What Seed-Grown Plants Attract Honeybees?
By: Jessie Keith
“I would like information on ordering flower seeds that would attract honey bees to my garden.” Question from Randy of Bastrop, Texas
Answer: There are loads of garden flowers that are easily grown from seed and especially attractive to bees. Considering your location, your bee plants should also be heat and drought tolerant. Here are a few easy-from-seed plants that will grow well in Bastrop. (There are many great catalogs for flower seeds. Select Seeds is a great option.)
Each year I grow my favorite flowers indoors from seed in Black Gold Seedling Mix under fluorescent grow lights, but a few of those on this list can be directly sown outdoors. (For a full seed-starting tutorial, click here!) Some of the easiest bee flowers for you include:
Purple Cosmos (Cosmos bipinnatus)
The colorful, delicate pink, rosy-purple, or white daisies of cosmos attract bees and butterflies. They also sprout and grow quickly.
Seed Starting: Lightly cover seeds with seed starter, keep them slightly moist until they sprout. These can also be started outdoors in spring after frosts have past. Work up your garden bed, sprinkle seeds across the weed-free ground, and then lightly cover the seeds with peat moss and gently water them in. Keep them lightly moist and expect sprouting within a week or two.
Purple Coneflower (Echinacea purpurea)
These tough, native perennials flower in the first year from seed and last for years in the garden. Their large, purplish-pink flowers bloom through summer, attracting bees and butterflies. If fall, goldfinches and other songbirds eat their seeds.
Seed Starting: Lightly cover seeds with seed starter, keep them slightly moist, and maintain a temperature of 68º F. Germination should occur within three to four weeks, sometimes earlier.
Blanket Flower (Gaillardia x grandiflora)
Few summer bloomers can top the resilience, beauty, and ever-blooming nature of this tough, North American native, which is also a Texas native. It blooms in the first year from seed, and bees love it.
Seed Starting: Lightly cover seeds with seed starter, keep lightly moist and maintain a temperature of 68º F. Germination should occur within one to two weeks, sometimes a bit longer.
Sunflowers (Helianthus annuus)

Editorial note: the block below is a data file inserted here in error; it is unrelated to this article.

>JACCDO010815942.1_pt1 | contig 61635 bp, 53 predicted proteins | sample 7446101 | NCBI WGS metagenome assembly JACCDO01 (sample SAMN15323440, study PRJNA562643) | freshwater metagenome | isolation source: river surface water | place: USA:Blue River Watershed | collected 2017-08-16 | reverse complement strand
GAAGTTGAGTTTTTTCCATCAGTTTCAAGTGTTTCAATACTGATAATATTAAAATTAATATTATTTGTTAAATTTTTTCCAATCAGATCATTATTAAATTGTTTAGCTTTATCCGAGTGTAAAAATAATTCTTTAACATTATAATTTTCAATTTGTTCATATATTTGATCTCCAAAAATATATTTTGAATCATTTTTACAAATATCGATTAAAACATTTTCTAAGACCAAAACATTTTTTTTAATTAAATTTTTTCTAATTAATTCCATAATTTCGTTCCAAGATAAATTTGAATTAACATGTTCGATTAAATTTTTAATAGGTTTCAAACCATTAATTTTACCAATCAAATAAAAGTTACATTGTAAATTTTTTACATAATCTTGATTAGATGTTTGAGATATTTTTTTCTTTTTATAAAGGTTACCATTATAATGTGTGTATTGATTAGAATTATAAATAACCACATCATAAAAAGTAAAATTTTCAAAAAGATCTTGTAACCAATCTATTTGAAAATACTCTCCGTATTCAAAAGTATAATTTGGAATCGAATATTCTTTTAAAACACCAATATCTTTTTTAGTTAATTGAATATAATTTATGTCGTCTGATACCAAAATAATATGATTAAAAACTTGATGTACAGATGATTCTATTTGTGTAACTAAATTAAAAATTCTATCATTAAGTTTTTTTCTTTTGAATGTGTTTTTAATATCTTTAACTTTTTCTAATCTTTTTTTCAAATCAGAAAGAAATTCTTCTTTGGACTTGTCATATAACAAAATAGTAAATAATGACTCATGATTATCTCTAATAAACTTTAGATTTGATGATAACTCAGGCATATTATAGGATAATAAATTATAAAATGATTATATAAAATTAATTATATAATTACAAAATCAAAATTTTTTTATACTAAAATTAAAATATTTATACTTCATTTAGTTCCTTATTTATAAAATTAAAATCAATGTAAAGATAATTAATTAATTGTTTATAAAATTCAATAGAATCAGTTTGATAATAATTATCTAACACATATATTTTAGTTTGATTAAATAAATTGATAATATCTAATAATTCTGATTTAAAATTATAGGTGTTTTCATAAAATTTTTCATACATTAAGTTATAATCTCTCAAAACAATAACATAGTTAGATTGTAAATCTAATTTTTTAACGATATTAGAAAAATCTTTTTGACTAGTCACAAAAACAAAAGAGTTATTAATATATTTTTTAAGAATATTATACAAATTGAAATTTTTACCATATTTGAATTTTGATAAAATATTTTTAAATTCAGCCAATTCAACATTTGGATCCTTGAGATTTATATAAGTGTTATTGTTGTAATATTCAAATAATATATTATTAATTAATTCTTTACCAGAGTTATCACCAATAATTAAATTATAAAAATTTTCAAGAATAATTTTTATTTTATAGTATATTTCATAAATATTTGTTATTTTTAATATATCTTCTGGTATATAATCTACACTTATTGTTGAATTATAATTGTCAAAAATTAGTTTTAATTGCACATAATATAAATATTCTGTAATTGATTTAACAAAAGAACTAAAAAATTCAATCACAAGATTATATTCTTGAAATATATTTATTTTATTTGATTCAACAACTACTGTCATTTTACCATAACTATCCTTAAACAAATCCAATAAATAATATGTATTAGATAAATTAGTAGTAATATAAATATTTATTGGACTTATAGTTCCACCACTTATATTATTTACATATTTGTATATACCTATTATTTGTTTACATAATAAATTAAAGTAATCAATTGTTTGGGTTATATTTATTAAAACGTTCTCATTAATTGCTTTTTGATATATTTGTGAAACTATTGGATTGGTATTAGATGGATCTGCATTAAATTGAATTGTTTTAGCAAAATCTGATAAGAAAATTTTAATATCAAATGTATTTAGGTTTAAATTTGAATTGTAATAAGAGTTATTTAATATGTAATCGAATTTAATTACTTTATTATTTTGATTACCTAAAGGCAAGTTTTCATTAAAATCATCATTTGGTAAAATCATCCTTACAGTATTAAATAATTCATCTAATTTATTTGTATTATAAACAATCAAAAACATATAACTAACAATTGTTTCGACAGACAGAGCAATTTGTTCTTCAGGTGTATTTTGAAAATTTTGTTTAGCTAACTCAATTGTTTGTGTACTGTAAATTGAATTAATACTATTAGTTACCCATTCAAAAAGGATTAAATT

Everyone loves sunflowers, and so do bees. Watch the video below to learn how to grow them.
Marigolds (Tagetes spp.)
Whether you prefer tall African marigolds or short French marigolds (Tagetes hybrids), these heat-loving annuals for bees sprout from seed in a snap. Start them as you would purple cosmos.
Zinnias (Zinnia elegans)
Zinnias come in low-growing forms fit for sunny border edges or containers. Tall forms are better for cutting gardens or large flower beds. Start them as you would purple cosmos.
Happy bee gardening!
Black Gold Horticulturist
This site may contain content (including images and articles) as well as advice, opinions and statements presented by third parties. Sun Gro does not review these materials for accuracy or reliability and does not endorse the advice, opinions, or statements that may be contained in them. Sun Gro also does not review the materials to determine if they infringe the copyright or other rights of others. These materials are available only for informational purposes and are presented “as is” without warranty of any kind, express or implied, including without limitation warranties of merchantability, fitness for a particular purpose, and non-infringement. Reliance upon any such opinion, advice, statement or other information is at your own risk. In no event shall Sun Gro Horticulture Distribution, Inc. or any of its affiliates be liable to you for any inaccuracy, error, omission, fact, infringement and the like, resulting from your use of these materials, regardless of cause, or for any damages resulting there from.